By Daniel Emmons, SP staff member
With the rainy season having closed all roads into the Yida refugee camp and supplies of food running low, drastic measures were needed to relieve the threatening food shortage. A decision was made to airdrop 3000 metric tons (150 semi loads) of food from the World Food Program.
The plan included using huge Ilyushin-76 cargo planes, which would drop 32 metric tons of food per flight. The flights would have to commence as soon as possible and continue six days per week for a period of almost two months in order to supply the needs of the ever-growing refugee population.
The Yida refugee camp came into being as a result of people fleeing across the border into South Sudan because of the on-going conflict in the Nuba Mountains of Sudan. This area has suffered great persecution. The government in Khartoum has dropped bombs on them, and forced them to hide in caves for their own safety.
Death from above at the hands of their own government and starvation due to the lack of food has combined to create a humanitarian crisis. Between 50,000 to 60,000 refugees have made the long and arduous journey to the Yida refugee camp, which is located in the vast wilderness area of northern Unity State of South Sudan. Samaritan’s Purse has been providing humanitarian aid to the camp since August, 2011, soon after the first refugees began arriving.
There is a small, dirt airstrip on the outskirts of the camp that is used to fly people in and out and for small shipments of supplies. For the drop to be safe and successful, it was necessary to clear an additional 120,000 square meters, an area equivalent to 24 football fields. It would have to be free of trees, vegetation, and even the towering red termite mounds that dot the landscape of the camp.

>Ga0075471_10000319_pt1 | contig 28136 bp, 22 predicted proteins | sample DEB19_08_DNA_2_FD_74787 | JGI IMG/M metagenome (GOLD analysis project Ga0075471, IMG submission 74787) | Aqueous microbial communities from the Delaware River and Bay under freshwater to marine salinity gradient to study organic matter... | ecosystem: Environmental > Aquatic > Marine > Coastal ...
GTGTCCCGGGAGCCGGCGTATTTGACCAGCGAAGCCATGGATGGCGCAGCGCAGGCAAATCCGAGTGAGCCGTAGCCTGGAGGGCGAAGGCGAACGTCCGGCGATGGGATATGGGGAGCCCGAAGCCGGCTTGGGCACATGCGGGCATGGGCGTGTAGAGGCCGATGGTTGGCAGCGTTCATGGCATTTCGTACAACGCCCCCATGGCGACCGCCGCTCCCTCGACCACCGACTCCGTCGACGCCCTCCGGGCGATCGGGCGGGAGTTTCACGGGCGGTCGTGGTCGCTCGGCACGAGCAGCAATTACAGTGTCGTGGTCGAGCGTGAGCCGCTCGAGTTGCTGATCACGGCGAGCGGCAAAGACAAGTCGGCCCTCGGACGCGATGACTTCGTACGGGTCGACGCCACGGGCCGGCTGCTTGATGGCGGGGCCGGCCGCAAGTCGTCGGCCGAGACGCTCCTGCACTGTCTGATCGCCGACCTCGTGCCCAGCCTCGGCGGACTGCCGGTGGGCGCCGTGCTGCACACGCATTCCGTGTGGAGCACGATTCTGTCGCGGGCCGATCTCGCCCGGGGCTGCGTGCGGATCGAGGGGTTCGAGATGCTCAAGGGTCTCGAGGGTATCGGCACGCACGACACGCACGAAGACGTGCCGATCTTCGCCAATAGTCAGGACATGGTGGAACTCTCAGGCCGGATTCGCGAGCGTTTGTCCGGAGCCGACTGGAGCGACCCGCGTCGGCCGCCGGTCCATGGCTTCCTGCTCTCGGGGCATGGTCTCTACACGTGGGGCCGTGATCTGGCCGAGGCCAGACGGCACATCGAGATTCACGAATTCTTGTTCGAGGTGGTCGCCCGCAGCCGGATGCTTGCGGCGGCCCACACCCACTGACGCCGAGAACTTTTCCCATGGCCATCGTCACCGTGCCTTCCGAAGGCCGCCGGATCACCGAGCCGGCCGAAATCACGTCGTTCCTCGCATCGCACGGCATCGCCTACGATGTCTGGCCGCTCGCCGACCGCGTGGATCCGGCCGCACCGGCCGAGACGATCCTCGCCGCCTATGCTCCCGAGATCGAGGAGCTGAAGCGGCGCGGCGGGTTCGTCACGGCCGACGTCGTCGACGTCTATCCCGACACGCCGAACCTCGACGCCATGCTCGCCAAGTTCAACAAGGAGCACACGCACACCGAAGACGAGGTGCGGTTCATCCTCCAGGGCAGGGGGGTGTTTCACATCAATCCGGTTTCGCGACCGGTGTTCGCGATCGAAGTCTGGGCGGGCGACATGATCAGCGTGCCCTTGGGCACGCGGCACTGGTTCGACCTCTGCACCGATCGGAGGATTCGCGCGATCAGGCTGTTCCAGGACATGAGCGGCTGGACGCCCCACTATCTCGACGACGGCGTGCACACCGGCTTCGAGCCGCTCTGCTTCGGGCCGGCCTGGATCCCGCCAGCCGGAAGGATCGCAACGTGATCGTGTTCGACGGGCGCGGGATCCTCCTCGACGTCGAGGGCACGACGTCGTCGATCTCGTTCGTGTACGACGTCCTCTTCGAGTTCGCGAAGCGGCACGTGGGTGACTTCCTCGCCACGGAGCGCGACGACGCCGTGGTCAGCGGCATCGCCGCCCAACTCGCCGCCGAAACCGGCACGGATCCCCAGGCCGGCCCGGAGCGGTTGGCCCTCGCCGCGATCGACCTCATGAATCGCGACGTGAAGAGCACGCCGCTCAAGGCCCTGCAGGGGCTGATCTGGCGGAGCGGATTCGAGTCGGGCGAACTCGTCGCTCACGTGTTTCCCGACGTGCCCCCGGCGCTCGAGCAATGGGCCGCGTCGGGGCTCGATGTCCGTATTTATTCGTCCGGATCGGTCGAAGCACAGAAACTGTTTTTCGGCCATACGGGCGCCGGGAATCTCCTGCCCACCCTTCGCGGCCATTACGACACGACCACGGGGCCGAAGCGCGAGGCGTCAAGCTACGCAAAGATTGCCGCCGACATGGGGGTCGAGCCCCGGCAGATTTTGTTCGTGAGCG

With no heavy equipment available, the work would have to be done by hand. The timetable required it to be completed within a two weeks. Many people thought it could not be done.
The Yida refugee camp is divided into areas called Bomas, or neighborhoods occupied by refugees from distinct areas or towns in the Nuba Mountains. There are 40 different Bomas, and each has a leader who represents the people from his area. When the leaders were asked if they thought it would be possible for so much work to be accomplished by volunteers from the Bomas, they replied almost in unison, “No problem.”
On the first day, over 1,000 men and women showed up ready to clear the drop zone, and with a joyous spirit, they commenced with the huge project. The entire area had the feel of a festival as the sounds of singing and dancing were intermingled with the chopping and slashing sounds of thousands of axes, machetes, and hoes.
John Heywood, the 16th century English playwright, wrote, “Many hands make light work.” The Nuban people have a saying that goes, “One hand cannot clap, but two hands can.” The Bible tells us in Ecclesiastes, “Two are better than one, because they have a good return for their labor: If either of them falls down, one can help the other up. But pity anyone who falls and has no one to help them up.”
The procession of workers making the trek to the drop zone continued each morning. Clearing an area of brush equal to 24 football fields is a daunting task, but with a unity of spirit and purpose the volunteer workers of the Yida refugee camp finished in only one week. Because of this, we were able to make the air drops of food on September 10.
Please join us in praying that the food drop will be successful and accomplished safely. And please continue to pray for the Yida refugee camp, where the population grows daily as the people from the Nuba Mountains continue to flee from the desperate conditions in their homeland.